I actually filed form CR-142 and then checked the box at 4 (a)( (2) which said I am NOT attaching my proposed statement. It goes on to say there that "I understand that I must serve and file this proposed statement in the trial court within 20 days of the date of the date I file the appeal..." BUT at the appeals court desk they said I had to wait until the Copy of the Official Electronic Recording was certified as delivered to the court, which happened on April 22nd and that form now ways I need to file an Opening Brief. Are they one in the same?
A: The electronic record is not the same thing as a Statement on Appeal. The electronic record contains whatever is in the court file. But, there is no transcription of the trial, because there was no court reporter (presumably). And, without the Statement on Appeal, there would be no facts upon which you can argue your case.
If less than 20 days has passed, you could file an amended CR-142 with a proposed statement. But, if the 20 days has passed, then you would have to file a motion in the Appellate Division of the Superior Court and ask for an order that you be permitted to submit a proposed statement to the trial court untimely ("instanter"). There is no statutory grounds for such a waiver, but you need those facts or you are toast -- because you won't have anything to argue in your brief, without the statement on appeal.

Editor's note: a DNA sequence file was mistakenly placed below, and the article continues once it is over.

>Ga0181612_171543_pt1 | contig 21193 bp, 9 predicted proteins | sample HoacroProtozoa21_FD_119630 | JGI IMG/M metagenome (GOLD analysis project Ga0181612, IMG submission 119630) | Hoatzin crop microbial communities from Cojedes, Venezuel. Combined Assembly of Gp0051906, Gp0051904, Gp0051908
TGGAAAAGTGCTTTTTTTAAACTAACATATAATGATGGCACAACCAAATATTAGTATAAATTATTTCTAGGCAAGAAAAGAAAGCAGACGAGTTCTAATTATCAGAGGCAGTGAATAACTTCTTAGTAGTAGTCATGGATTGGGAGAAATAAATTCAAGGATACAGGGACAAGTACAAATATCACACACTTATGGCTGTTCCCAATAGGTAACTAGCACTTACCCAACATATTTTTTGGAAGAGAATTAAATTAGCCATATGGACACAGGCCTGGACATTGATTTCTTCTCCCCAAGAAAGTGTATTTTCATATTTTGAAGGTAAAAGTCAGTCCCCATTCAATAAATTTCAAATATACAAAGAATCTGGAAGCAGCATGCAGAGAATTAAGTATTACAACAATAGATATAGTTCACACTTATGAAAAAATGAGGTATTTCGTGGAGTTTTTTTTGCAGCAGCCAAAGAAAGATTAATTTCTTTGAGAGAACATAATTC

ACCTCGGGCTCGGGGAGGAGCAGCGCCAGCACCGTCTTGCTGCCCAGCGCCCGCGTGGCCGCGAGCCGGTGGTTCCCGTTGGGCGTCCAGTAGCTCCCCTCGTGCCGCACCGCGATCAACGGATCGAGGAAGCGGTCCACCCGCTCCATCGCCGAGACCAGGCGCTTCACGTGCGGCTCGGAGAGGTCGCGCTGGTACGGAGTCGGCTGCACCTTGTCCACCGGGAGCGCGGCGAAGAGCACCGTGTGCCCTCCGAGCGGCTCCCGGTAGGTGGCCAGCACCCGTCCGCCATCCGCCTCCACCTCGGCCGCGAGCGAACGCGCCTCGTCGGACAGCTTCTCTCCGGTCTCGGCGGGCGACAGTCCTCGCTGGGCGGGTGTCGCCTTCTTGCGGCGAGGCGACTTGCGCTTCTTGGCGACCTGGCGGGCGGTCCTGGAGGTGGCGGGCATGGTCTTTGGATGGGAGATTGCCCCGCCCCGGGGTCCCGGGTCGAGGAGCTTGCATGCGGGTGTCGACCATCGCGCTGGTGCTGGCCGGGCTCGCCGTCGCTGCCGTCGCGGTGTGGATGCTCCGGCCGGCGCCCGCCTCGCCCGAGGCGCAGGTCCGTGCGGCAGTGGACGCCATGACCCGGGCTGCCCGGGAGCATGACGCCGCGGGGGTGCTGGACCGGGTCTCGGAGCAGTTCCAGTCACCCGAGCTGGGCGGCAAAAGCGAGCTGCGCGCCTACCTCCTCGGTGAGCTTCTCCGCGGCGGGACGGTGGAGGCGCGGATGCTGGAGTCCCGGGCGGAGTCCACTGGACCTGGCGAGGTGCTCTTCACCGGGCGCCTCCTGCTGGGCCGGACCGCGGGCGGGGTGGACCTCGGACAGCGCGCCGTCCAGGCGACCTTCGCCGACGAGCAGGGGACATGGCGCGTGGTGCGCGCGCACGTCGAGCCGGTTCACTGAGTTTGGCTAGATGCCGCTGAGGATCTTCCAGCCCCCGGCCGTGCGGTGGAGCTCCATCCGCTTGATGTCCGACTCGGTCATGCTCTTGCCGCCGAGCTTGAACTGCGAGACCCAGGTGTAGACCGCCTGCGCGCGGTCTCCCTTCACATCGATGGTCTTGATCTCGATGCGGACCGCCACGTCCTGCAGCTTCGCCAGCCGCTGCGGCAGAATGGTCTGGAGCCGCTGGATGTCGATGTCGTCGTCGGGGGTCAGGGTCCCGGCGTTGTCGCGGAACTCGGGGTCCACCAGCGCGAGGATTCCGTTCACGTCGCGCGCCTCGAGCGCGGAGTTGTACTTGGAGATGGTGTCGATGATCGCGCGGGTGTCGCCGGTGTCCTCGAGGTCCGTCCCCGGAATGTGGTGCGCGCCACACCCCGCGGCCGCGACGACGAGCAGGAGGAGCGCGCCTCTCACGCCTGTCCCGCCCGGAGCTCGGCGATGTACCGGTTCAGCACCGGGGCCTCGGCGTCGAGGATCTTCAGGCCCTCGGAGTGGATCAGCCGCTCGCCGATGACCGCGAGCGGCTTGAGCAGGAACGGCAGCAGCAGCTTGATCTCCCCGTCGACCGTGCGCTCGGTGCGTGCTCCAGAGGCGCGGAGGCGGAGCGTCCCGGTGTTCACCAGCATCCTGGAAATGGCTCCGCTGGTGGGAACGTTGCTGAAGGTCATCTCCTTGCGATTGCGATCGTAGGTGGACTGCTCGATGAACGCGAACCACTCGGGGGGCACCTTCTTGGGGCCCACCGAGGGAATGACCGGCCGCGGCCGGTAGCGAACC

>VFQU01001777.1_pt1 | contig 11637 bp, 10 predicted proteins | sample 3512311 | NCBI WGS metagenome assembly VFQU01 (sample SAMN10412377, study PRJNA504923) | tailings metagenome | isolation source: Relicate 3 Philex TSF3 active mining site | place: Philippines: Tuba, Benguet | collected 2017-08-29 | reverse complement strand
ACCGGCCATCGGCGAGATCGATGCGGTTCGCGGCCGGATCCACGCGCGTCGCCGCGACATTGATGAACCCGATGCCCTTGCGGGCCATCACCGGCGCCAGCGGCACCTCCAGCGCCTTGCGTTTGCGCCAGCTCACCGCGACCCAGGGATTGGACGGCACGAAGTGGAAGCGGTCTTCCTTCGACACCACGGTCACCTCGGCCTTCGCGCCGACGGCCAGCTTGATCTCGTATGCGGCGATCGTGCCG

Also, regarding the opening brief and your earlier response, I was hoping you could refer me to a reference or a link that would guide me to the format of what the court would expect.
A: There isn't anything like this anywhere online. You're into the area of very costly legal treatises, and no one is going to give out the "keys to the kingdom" for free. Here are links to a couple of well-respected guides:
California Civil Appellate Practice
Civil Appeals and Writs (The Rutter Group California Practice Guide)
As you can see, a visit to the county public law library will save you a lot of money. I pay annual subscriptions for all of these materials, so I know how costly it all is. For someone who only needs to fight a single case, the cost is overwhelming.
You need to review the Appellate Division local rules, available from your county Superior Court Website. The rules will tell you what is required to file a motion and/or an opening brief. However, the rules won't tell you "how" to write a brief or a motion. For that, you will need those guides that I have identified (or something similar). Nothing else will do.
Here is a link to a sample opening brief for an Appellate Division. It will give you a template to follow.
Please let me know if I can be of further assistance.